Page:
Blog / The steps of the enemy

Posted

By Desmond Webb
Nasher marketing intern

When I went to view “Escultura Social: A New Generation of Art from Mexico City,” I saw many works of art, photos and videos, but what caught my eye was “Los pasos del enemigo” (The steps of the enemy).
Art is supposed to make you feel a certain way or even spark up a nice debate, but the immediate flow of emotion–fear in my case–was dead on with this video. I can say that this is the only work that kept my focus and attention in the whole gallery.

What drew me to the video was the constant growling that was coming from the pitch black room. You hear it once and it quiets for a few seconds and then the growling starts again, but more intense than before. Before I even read about the video I went inside very fearful to see what was playing in the room; I wanted to know even though I was hesitant and scared. I felt as if I had to know. Another thing that grabbed my attention was the warning signs telling the viewer to be “very careful” and “Adults please preview this video before entering with children,” the mixture of my fear and curiosity had me walking into the room very slowly awaiting to see what was about to happen.

Once inside the room I saw eyes and teeth appear on the screen as well as the growls filling the room, one after another. My fear was still present, but my curiosity wouldn’t let me move. I had to stay and see the whole thing, to find out the outcome or see the meaning behind this piece. The growls grew more intense, the teeth started to show more and I could tell that the animal was getting upset in the video. I felt as if I was invading its territory. Although I was safe and clearly in no danger (it’s a video) I felt as if I could be attacked at any moment.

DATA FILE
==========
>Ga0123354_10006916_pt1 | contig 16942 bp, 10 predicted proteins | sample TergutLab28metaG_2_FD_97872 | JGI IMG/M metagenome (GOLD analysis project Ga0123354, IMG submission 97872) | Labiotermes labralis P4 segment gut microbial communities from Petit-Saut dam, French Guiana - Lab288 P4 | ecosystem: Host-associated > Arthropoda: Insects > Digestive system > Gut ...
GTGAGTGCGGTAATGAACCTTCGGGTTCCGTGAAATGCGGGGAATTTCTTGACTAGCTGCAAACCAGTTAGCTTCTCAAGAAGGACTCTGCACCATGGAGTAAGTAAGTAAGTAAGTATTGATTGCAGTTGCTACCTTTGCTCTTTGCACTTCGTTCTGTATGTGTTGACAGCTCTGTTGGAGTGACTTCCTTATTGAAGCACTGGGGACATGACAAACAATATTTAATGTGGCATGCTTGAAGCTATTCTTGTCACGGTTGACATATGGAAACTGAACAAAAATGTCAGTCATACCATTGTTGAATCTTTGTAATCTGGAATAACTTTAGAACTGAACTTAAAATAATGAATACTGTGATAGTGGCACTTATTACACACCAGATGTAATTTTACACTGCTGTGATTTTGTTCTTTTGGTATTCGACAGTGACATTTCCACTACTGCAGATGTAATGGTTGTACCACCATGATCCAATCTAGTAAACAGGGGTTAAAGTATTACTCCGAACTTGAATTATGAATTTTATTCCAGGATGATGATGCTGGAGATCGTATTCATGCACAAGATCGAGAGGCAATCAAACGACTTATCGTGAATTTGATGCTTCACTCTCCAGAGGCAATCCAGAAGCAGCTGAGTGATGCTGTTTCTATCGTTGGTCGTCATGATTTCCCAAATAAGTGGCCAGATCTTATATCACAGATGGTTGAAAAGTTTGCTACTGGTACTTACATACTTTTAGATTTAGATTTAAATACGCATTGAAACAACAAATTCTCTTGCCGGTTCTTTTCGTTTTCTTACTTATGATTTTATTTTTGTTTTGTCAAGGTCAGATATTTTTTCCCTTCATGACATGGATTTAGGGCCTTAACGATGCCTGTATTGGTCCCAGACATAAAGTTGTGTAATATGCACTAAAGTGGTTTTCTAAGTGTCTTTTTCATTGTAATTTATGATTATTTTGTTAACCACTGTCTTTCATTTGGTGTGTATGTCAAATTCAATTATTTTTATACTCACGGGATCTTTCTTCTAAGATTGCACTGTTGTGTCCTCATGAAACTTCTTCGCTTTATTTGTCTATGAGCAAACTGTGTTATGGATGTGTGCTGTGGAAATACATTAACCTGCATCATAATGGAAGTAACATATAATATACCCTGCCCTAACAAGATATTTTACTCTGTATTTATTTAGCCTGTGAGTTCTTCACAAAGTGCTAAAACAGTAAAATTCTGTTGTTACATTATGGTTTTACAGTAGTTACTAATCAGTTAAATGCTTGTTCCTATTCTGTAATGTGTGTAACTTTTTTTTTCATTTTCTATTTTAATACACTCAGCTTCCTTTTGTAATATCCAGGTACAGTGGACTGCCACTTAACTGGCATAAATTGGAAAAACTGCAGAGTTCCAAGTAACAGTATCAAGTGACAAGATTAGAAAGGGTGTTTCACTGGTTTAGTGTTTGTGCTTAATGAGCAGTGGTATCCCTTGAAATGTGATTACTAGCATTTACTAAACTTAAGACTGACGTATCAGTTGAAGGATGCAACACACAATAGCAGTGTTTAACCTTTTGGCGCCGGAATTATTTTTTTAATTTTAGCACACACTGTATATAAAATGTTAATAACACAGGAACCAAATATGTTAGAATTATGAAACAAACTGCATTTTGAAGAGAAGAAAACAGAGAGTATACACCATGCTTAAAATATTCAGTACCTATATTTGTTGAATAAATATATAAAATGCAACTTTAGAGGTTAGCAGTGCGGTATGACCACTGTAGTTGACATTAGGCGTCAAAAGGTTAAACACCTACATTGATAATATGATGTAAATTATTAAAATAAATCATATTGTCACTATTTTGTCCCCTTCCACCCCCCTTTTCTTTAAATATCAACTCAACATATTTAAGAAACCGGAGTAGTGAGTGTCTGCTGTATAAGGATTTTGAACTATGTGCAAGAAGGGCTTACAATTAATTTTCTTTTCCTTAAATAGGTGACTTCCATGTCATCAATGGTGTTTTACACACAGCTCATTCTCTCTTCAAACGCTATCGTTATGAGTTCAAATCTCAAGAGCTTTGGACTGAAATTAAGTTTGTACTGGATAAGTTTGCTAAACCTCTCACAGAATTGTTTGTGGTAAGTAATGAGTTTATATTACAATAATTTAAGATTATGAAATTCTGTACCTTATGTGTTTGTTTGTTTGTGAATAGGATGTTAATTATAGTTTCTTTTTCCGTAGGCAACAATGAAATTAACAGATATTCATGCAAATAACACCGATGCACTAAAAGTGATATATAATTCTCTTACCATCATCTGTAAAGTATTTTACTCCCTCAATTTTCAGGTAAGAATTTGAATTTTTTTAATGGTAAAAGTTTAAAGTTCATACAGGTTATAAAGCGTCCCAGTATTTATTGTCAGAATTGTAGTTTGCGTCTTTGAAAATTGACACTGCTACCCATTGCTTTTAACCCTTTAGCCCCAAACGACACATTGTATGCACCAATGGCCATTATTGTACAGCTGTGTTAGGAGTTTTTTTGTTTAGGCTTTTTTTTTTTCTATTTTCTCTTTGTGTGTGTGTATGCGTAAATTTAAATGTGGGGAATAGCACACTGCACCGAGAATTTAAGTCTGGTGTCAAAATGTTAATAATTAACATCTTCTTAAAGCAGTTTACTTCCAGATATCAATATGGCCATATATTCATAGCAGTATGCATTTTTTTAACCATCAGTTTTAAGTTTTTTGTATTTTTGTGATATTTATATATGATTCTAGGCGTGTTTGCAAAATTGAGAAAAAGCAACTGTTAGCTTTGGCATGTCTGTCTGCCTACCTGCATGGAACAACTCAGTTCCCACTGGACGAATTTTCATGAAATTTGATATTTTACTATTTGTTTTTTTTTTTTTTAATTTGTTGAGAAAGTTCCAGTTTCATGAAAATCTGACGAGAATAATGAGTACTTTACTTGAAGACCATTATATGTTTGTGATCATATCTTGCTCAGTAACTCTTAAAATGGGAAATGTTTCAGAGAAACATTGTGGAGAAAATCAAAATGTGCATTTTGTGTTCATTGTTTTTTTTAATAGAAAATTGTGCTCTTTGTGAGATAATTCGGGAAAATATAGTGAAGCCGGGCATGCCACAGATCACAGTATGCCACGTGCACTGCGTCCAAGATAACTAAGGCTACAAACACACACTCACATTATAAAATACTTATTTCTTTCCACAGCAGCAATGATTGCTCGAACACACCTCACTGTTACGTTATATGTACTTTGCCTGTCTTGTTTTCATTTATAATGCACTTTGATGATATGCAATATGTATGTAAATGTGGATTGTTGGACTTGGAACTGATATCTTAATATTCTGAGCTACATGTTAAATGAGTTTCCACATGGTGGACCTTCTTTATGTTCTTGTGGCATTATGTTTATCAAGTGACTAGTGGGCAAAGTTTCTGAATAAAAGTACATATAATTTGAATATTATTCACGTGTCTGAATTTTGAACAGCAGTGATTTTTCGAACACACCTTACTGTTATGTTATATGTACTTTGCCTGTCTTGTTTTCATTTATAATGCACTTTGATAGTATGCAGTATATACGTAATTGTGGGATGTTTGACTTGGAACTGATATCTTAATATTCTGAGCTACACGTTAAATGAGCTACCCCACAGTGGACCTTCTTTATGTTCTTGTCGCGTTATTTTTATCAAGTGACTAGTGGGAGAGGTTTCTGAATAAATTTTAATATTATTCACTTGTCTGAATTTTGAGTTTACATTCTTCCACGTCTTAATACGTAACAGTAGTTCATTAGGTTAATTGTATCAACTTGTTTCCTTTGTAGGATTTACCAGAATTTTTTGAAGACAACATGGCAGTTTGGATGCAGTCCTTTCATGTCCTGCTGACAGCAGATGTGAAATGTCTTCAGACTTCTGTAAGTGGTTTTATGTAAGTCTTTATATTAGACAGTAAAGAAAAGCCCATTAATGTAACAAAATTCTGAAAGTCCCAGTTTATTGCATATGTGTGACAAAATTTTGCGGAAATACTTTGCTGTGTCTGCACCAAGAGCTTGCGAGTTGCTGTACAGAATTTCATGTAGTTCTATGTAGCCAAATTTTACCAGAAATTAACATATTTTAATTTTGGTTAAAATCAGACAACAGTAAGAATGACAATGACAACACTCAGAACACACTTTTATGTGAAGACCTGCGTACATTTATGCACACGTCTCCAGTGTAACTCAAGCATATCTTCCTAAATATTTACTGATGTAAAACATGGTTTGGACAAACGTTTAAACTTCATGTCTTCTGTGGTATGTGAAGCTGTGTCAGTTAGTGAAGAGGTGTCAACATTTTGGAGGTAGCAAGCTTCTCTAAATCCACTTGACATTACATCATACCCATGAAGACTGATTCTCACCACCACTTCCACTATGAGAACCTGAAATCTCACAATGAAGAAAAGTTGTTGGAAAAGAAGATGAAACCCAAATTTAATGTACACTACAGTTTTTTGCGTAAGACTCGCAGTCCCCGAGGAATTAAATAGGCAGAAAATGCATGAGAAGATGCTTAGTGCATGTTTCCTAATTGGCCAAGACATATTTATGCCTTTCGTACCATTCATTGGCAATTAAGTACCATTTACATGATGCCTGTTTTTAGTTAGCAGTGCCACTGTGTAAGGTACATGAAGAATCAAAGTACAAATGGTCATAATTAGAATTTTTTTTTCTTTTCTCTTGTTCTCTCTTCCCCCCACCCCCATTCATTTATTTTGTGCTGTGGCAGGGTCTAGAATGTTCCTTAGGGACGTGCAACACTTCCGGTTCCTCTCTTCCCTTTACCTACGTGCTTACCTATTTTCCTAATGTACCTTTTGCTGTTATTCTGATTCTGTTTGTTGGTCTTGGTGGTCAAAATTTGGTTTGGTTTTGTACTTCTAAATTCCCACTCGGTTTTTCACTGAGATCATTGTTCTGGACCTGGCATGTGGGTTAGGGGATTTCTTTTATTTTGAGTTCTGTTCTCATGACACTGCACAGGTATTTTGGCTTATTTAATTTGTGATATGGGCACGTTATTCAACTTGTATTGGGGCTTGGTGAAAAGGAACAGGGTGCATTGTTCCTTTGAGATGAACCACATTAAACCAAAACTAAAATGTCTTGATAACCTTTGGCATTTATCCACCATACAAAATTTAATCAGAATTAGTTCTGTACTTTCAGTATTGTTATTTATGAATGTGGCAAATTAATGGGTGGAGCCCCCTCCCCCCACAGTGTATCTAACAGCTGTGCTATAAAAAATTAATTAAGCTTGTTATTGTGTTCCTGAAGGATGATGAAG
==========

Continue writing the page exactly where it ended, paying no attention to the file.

Once I left the room I started to read the information about the video. It’s funny because the way I felt from the time I entered the room until I exited was the exact response that artist Miguel Calderon was going for. He wanted to show how someone could be scared, but still willing to go into the unknown to get an answer. This video was inspired by a poster that Calderon had in his room as a teenager. I don’t want to ruin your trip when you come and see this great work, but it was amazing. Now that I think more on my experience I actually really enjoyed it. So you will just have to come see if for yourself.

IMAGE: Miguel Calderon, “Los pasos del enemigo (still),” 2006. Video projection. 5 minutes, 39 seconds.
Desmond Webb is a rising senior at North Carolina Central University.

Recent Posts